Only later did the full import of that “method” of cognition and perception occur to me. It is the essence of empathy, of course, and so I have come to call it “empathetic epistemics” — a way of knowing through empathic identification. This is the basis of the teaching of the affinities or what is also referred to as “coincidentia oppositorum” or “conjunctio oppositorum” which is the core teaching of all Hermetic Philosophy — coincidence of opposites or conjunction of contraries. What that means is that the part and the whole share an essential identity or “affinity”. This affinity in latter days came to be called participation mystique.
The precedent for that is Heraclitus, who taught coincidence of opposites also. Heraclitus was also an “outlaw spirit” in the context of early Greek rationalism, so much so that he was called “Heraclitus the Dark” or “Heraclitus the Obscure”.
The doctrine of affinities or “coincidentia oppositorum” is the basis of the magical structure of consciousness and of shamanism, a way of knowing through empathic identification. That is the meaning of this particular cave drawing of a shaman that I retrieved from the book Space, Time and Medicine.
The doctrine of the affinities or “coincidentia oppositorum” was also taught by Nicholas of Cusa (called Cusanus) who lived from 1401 to 1464, and who is also a somewhat familiar name in the history of philosophy. His De Docta Ignorantia (“On Learned Ignorance”) lays out the teaching of the affinities and the coincidence of opposites, and is still available in translation online. The core of the teaching of the affinities or coincidence of opposites is contained in the saying that “God is a circle whose centre is everywhere, and whose circumference is nowhere”, or the identity of the part and the whole which makes knowledge of the whole by the part possible at all.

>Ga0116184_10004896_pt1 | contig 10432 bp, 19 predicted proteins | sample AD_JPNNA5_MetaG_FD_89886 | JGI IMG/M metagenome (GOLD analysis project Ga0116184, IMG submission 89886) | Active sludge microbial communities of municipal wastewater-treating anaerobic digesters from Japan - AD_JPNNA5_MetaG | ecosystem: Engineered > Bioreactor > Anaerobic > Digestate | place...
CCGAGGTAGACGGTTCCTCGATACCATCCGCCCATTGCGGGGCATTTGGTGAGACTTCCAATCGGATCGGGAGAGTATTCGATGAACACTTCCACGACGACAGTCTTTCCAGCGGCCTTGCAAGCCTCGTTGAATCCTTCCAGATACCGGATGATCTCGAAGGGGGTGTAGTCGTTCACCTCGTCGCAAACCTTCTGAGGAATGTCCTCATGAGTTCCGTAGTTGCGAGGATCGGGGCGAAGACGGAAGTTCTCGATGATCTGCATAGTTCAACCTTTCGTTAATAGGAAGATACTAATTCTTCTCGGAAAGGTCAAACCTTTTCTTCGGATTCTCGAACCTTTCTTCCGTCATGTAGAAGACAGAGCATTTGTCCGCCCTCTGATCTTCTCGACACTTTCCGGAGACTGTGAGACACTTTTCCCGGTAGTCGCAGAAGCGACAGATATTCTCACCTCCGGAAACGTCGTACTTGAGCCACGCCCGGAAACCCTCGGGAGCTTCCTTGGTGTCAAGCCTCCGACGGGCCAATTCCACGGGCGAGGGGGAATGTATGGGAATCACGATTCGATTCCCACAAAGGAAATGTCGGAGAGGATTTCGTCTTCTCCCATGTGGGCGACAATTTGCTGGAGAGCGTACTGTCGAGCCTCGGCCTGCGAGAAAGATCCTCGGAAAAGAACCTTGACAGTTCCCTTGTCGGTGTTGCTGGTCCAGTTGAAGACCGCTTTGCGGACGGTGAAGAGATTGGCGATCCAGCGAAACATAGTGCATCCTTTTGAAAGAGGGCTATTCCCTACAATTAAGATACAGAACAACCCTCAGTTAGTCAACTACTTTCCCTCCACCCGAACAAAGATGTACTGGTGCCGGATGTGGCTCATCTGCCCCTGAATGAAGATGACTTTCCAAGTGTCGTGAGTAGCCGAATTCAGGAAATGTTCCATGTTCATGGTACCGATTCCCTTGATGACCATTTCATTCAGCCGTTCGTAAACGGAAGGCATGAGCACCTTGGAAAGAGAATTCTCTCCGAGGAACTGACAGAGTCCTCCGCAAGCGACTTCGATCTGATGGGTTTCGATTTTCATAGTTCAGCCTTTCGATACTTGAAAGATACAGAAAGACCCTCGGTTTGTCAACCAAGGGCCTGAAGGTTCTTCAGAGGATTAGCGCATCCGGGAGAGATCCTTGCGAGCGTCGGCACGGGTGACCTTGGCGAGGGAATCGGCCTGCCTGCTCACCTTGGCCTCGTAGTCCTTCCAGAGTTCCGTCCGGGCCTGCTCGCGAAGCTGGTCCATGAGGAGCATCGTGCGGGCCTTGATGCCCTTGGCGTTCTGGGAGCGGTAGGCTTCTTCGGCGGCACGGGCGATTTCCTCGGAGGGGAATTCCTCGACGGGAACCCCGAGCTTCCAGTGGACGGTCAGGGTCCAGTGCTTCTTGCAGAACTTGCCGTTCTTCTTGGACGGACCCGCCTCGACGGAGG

This is the shape of “magical consciousness”, and that is what Bacon was referring to in his opposition of science and magic. By “science” (or the experimental philosophy) he meant “objective knowledge” — knowledge of the phenomena gained by experiment and observation. By “magic” he meant knowledge of essences attained by immediate insight through empathetic identification (which has now come to be called “mysticism”). Empathetic epistemics, or teaching of the affinities, is the same “mystical” mode of cognition and perception that we find in Rumi’s poem “Say I am You”